• We can manage Meter Operator arrangements
  • Pricing that suits how you run your business

More options for more complex energy needs

  • More bespoke options for customers who use more energy
  • Tailored prices
  • Flexible Meter Operator arrangements
  • Appoint your own data collector and data aggregator
Two people discuss business energy contracts

Bill estimates you can rely on

To accurately forecast your total annual energy cost, it's vital to have the right Maximum Import Capacity agreed with your local Distribution Network Operator (DNO). That's because your bills include charges based on the power load made available to your business from the grid.

All power levels are agreed with the DNO which manages the cables in your local network. In some rare cases, your power load might go above or below your agreed kVA level. This can impact your bills. So, if your power demand changes, you need to tell your DNO.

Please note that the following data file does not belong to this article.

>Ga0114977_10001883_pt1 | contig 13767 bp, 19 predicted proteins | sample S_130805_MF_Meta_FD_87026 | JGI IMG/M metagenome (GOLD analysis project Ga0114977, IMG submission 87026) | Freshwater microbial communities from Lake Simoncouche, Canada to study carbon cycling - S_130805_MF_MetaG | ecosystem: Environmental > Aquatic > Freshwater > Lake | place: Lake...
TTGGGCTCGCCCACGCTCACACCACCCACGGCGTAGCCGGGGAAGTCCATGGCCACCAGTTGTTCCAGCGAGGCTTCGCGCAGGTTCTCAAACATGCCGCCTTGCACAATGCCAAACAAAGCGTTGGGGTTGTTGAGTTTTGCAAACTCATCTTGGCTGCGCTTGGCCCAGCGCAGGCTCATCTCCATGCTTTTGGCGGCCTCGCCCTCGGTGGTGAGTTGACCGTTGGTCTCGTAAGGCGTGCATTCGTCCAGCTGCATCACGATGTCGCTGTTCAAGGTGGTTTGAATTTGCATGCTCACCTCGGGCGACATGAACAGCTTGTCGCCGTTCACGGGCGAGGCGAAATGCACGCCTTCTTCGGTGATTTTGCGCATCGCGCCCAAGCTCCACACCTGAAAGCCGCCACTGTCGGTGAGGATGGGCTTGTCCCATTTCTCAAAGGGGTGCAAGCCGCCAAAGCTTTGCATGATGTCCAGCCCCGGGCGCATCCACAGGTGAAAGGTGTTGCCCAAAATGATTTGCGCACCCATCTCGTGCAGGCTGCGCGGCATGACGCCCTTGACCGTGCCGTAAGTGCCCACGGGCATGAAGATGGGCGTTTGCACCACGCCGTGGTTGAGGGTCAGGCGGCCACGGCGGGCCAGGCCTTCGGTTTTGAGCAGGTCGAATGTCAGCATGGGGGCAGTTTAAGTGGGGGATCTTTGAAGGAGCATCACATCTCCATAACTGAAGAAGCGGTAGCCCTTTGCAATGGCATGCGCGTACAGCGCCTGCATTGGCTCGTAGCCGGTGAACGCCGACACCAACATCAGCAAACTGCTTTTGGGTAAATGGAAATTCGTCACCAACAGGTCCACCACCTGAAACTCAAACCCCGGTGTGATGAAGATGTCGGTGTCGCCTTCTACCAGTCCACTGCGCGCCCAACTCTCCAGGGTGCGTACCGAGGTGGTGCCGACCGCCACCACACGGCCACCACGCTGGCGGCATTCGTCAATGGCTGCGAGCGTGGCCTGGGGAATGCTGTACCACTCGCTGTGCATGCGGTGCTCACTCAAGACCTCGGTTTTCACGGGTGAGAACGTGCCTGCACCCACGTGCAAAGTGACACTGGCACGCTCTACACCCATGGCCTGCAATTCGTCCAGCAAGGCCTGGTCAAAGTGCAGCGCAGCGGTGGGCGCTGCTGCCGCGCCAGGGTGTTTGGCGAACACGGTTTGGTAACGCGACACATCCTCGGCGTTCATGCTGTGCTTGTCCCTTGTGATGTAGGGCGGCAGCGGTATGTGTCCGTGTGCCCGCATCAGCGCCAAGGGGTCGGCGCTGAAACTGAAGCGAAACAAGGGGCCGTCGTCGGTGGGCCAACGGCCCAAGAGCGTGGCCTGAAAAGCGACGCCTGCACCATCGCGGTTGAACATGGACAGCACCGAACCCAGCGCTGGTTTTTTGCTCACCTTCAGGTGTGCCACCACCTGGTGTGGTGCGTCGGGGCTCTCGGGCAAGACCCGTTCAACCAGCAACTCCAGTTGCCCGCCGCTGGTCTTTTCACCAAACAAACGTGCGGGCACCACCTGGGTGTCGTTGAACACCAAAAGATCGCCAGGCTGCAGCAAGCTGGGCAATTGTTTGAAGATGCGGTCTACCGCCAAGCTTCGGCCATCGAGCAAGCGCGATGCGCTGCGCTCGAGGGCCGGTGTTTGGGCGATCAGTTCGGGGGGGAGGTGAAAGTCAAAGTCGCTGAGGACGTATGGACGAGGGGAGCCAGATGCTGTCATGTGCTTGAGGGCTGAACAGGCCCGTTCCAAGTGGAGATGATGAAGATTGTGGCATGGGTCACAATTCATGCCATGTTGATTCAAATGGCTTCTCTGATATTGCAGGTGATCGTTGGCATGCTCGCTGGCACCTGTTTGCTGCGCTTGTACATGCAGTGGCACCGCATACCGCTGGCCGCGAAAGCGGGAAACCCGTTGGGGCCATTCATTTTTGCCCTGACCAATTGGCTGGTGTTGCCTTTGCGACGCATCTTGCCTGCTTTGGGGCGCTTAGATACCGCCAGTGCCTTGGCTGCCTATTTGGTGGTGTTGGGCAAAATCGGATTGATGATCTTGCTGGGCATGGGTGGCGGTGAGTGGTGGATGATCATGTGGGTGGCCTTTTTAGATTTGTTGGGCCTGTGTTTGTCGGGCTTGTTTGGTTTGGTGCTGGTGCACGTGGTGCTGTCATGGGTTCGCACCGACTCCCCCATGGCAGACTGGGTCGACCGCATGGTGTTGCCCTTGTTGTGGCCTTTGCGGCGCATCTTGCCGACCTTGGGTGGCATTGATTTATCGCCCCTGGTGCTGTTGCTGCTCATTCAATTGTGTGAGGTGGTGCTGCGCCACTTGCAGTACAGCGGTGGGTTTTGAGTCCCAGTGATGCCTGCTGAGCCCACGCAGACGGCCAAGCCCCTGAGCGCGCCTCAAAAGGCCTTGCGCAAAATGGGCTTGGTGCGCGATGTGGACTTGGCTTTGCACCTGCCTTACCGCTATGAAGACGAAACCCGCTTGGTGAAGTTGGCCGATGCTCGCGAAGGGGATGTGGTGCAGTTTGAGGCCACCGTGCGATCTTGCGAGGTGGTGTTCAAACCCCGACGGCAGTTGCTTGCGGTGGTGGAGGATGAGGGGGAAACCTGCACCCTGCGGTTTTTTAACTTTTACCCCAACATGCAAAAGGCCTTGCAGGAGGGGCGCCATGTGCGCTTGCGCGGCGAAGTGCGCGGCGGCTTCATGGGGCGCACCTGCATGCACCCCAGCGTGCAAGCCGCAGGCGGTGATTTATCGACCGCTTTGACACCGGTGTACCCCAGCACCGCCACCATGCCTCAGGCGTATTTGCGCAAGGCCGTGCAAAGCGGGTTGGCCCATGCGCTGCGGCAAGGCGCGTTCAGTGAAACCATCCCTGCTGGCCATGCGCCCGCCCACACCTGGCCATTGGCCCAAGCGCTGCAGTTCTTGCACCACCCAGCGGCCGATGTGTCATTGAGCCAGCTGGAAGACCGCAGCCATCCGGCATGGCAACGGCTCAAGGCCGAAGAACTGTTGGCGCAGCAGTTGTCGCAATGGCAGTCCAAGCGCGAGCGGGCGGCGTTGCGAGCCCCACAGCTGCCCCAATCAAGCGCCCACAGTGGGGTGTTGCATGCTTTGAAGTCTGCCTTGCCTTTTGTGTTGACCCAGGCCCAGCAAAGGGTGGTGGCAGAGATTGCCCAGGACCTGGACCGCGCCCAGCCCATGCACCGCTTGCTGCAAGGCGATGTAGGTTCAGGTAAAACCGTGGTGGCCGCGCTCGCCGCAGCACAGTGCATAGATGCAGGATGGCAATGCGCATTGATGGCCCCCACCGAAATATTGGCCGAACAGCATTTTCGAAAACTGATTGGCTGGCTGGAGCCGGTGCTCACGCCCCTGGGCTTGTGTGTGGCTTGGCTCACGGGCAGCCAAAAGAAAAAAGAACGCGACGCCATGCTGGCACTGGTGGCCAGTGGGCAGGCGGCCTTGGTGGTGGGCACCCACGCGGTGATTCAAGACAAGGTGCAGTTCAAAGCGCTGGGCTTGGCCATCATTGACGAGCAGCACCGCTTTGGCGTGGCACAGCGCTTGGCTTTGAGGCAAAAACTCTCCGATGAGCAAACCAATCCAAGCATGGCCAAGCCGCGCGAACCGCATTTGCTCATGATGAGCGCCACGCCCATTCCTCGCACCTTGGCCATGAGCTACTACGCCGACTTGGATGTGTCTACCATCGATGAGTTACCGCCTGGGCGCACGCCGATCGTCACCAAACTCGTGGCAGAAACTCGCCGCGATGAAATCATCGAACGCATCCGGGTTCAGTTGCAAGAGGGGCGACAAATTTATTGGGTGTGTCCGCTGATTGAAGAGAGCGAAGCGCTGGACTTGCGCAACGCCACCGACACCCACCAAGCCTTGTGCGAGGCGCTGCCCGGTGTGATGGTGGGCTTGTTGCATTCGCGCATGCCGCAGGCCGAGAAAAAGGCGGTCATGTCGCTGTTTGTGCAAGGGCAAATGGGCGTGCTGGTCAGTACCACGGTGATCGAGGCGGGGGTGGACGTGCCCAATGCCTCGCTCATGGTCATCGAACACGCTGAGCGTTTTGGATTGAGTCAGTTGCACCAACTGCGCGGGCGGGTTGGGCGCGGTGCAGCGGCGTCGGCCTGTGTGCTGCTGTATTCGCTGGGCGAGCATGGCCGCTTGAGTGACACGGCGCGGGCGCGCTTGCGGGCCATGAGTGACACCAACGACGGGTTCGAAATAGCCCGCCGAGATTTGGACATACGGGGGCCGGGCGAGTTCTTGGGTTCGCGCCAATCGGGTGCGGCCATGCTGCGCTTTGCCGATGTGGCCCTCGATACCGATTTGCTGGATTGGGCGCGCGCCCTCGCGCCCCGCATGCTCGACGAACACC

Find out more about half-hourly meter charges


Half-hourly (HH) metering allows your supplier to split energy consumption into 30-minute blocks. This gives your supplier an accurate picture of your energy use. Half-hourly metering allows us to offer you a tailored deal.

Understanding half-hourly meters and how they make a difference to your bills can seem complicated. We’ve explained the main things you need to know in a simple guide.

Understanding half-hourly meters
Two people discuss business energy contracts

Access to your half-hourly data for all sites

If you’re a business customer with a half-hourly meter for any of your sites, you can request your data by contacting us.

Read more about the benefits of Smart meters

Watch our video